In my previous column, I wrote about one of the two exceptions to the single main character paradigm that has dominated American film for nearly a century – the dual protagonist story. In this post, I want to tell you about the other – the multi-protagonist story.
This type of film is most commonly referred to as the “ensemble piece.” In these stories, there is no main character. Instead, a small group of people – an ensemble – substitutes for the traditional hero that you find in the age-old myth tale.
These films are even rarer than dual protagonist stories. The first to bust onto the scene in a big way was The Big Chill. You wouldn’t know from the success that this film had that it suffered an arduous road to the screen.
The reason for that was Hollywood’s resistance to making a film that deviated from the single main character paradigm. Even today, these types of films tend to be difficult to sell to the studios who believe that they’re not well-loved by audiences, although a look at some of the better examples of these might seem to argue just the opposite.
Among the classic films of this type are Diner and The Breakfast Club. More recently, you have The Hangover (the original and both sequels), Oceans Eleven (and all the sequels) and Love Actually. If you think on it a bit, I’m sure you can come up with a half a dozen of your own.
Another significant way in which these stories differ from the single main character film is that in that classic myth-based model, the main character has a goal. In fact, it is that goal that forms the basis for the structure of the film.
However, because there is no main character in a multi-protagonist film, there is rarely a single goal that is shared by all the characters. That would tend to be unrealistic since multiple characters would rarely share the same goal or the same method of pursuing one if it did exist. (Of course, The Hangover and the Oceans movies are exceptions to this.)
Instead of a goal, in most multi-protagonist films, the story revolves around an “event.” It is this event that is being experienced or about to be experienced by all of the characters. Because of that, it is the event that provides the underpinnings for the structure.
Customarily, this event is introduced in the first act, along with all of the characters. The characters are then forced to react to the coming of the event or to its unfolding (late first; all of second act). The story then ends when the event concludes (third act). In cases where there is a shared goal for the characters, the event and the goal may be different, though they’re usually connected.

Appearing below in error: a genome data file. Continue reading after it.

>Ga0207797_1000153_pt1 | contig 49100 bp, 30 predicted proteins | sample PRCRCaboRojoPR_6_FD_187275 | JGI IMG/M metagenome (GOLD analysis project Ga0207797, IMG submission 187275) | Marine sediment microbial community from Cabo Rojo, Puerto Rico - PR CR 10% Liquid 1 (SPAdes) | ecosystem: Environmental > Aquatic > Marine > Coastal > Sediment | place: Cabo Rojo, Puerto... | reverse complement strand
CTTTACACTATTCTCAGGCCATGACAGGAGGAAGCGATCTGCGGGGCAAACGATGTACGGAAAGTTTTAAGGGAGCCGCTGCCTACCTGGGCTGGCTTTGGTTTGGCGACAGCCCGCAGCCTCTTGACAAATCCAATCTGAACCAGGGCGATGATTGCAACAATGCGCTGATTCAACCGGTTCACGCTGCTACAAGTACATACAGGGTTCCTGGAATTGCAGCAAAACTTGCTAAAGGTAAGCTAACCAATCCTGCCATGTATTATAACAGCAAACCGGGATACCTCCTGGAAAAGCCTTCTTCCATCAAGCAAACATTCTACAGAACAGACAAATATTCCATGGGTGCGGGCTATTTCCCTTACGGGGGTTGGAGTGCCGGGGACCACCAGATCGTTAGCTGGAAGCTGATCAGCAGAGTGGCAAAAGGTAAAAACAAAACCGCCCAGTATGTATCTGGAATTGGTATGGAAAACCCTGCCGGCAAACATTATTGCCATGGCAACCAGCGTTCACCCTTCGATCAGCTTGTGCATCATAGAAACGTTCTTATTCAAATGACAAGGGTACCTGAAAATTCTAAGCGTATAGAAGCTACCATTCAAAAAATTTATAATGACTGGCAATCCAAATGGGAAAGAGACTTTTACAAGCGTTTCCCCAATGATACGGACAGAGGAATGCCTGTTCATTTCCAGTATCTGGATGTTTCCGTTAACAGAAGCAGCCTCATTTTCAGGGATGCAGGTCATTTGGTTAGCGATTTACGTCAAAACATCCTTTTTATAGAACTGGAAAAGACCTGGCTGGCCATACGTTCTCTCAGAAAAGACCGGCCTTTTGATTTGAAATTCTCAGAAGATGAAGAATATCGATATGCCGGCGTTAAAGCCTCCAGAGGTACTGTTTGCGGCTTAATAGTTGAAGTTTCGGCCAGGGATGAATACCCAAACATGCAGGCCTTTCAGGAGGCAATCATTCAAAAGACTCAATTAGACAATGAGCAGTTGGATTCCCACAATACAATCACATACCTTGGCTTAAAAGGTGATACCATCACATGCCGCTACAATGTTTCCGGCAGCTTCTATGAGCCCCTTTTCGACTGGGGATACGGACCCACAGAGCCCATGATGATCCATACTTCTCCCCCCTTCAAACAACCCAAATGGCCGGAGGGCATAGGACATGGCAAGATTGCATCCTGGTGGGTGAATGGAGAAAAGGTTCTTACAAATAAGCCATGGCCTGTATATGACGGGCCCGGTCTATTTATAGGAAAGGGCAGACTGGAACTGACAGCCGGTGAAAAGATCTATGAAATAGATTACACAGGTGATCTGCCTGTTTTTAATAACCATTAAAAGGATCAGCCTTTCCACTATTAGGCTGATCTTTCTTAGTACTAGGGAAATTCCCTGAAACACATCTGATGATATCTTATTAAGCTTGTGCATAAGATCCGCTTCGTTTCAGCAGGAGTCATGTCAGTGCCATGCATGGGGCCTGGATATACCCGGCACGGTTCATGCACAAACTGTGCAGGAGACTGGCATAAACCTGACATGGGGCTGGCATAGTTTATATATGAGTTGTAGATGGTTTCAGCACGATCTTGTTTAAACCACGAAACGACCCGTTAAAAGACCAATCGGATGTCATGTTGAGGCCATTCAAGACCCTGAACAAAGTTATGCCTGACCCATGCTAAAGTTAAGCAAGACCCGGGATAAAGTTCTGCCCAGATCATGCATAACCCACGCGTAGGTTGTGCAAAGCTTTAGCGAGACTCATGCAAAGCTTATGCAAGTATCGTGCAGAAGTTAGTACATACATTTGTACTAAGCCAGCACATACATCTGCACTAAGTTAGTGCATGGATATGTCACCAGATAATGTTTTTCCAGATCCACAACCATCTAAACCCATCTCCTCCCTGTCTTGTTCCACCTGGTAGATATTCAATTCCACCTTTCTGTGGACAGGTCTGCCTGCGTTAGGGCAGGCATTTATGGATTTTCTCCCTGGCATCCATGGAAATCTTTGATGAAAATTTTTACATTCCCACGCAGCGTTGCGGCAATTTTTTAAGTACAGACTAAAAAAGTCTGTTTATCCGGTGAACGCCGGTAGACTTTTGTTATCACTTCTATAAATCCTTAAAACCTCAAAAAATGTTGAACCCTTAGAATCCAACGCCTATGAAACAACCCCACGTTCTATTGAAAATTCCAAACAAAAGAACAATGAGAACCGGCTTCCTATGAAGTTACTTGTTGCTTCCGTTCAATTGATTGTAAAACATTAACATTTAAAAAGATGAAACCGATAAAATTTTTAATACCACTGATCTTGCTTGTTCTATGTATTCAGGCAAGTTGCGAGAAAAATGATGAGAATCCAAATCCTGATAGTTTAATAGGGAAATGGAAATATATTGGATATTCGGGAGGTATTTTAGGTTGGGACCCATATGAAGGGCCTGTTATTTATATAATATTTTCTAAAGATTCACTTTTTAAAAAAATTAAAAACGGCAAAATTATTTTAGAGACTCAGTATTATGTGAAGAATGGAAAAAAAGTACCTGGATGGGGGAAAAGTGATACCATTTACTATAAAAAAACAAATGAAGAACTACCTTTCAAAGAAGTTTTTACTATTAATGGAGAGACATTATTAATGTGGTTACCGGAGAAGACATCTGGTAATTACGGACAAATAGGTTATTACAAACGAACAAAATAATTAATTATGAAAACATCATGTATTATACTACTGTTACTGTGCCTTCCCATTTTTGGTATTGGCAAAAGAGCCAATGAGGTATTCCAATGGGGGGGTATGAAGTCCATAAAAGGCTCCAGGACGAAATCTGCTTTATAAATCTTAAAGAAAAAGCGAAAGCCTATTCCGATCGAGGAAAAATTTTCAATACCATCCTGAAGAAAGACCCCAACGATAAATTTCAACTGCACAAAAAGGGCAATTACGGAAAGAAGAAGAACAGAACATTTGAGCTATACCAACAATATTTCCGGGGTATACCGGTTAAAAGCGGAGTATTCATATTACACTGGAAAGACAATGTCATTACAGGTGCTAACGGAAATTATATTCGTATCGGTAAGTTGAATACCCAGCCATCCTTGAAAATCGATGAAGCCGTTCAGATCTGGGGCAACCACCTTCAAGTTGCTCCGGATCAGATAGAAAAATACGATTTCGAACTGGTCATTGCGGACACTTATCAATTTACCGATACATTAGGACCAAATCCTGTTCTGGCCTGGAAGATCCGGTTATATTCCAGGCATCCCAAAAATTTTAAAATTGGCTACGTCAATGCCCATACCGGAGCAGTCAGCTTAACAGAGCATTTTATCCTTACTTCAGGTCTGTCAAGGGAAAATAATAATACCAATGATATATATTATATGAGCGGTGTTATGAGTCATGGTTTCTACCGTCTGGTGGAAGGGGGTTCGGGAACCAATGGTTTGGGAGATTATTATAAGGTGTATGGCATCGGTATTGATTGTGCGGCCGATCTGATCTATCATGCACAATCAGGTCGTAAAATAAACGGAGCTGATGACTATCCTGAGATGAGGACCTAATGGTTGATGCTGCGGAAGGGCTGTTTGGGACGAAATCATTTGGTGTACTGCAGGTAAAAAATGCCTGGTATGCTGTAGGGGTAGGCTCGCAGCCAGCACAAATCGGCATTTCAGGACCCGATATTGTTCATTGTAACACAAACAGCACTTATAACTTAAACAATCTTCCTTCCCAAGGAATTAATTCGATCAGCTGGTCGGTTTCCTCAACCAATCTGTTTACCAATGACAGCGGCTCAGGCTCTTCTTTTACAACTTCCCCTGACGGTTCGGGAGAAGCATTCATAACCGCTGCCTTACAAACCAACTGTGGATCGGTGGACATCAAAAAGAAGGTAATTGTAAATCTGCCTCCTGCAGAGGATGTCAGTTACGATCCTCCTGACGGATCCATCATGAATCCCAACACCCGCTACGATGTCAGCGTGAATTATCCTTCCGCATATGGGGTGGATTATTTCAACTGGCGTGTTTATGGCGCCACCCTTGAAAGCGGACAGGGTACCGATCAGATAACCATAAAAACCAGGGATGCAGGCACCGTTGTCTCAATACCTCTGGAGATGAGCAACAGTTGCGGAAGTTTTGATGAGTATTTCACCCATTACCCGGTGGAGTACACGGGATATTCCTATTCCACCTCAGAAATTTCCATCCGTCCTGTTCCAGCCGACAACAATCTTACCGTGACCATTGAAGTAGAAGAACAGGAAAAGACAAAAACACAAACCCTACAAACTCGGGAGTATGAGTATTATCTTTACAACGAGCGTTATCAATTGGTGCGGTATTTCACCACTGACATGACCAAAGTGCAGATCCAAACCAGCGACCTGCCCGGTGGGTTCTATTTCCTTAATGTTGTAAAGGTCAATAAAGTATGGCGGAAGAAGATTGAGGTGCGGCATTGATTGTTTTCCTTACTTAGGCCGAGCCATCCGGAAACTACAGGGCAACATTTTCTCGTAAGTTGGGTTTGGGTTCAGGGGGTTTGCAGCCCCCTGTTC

For instance, in The Hangover, the event is the wedding, while the goal is to recover the groom so that the event can actually take place. Compare that to the Oceans movies where the goal and the event are one and the same: the heist.
Another difference between this type of film and the single main character story is that in the latter, the main character often transforms in some way. Part of the reason audiences love the single main character paradigm is that the hero often “arcs,” going from bum to hero.
In a multi-protagonist story, the multiple characters rarely transform in any meaningful way. Instead, in the best of these the characters arrive at some new understanding regarding one another, without any accompanying change in their life.
For a great example of this non-transformation, take a look at The Breakfast Club, which just happens to be celebrating its thirtieth anniversary this year. In my opinion, this is one of the best multi-protagonist films ever written. On the surface, the event in The Breakfast Club is a deceptively simple one: Saturday morning detention at a suburban Chicago high school.
Because of their time together over the course of the day, the five total strangers making up the ensemble (each representing one of the distinct high school factions) come to understand and respect one another.
However, at the end of that day, the extent to which they have changed in any permanent way is tested when Brian (Anthony Michael Hall), the nerdish character, asks if the others will say “hi” to him in the hallway come Monday. He is pained to learn that, despite having come to like him, the others won’t change how they deal with him. The rigid social structure of high school simply won’t allow it.
I maintain that these stories are among the hardest to write, in part because the classic myth tale with the hero pursuing a goal in urgent fashion is so ingrained in our psyches. The multi-protagonist story resides somewhere outside this box.
If you have an idea for one of these, you likely have in mind some “event” at the heart of the story. If so, you must then work diligently at creating characters with compelling and believable relationships that will help carry the story over the course of the time period that encompasses the event.
If you are able to do so, you could be on your way to creating a viable multi-protagonist film, one that Hollywood might just be willing to take a chance on.
- More articles by Drew Yanno
- Specs & The City: ‘We See’… and ‘Heat’ and ‘The Breakfast Club’
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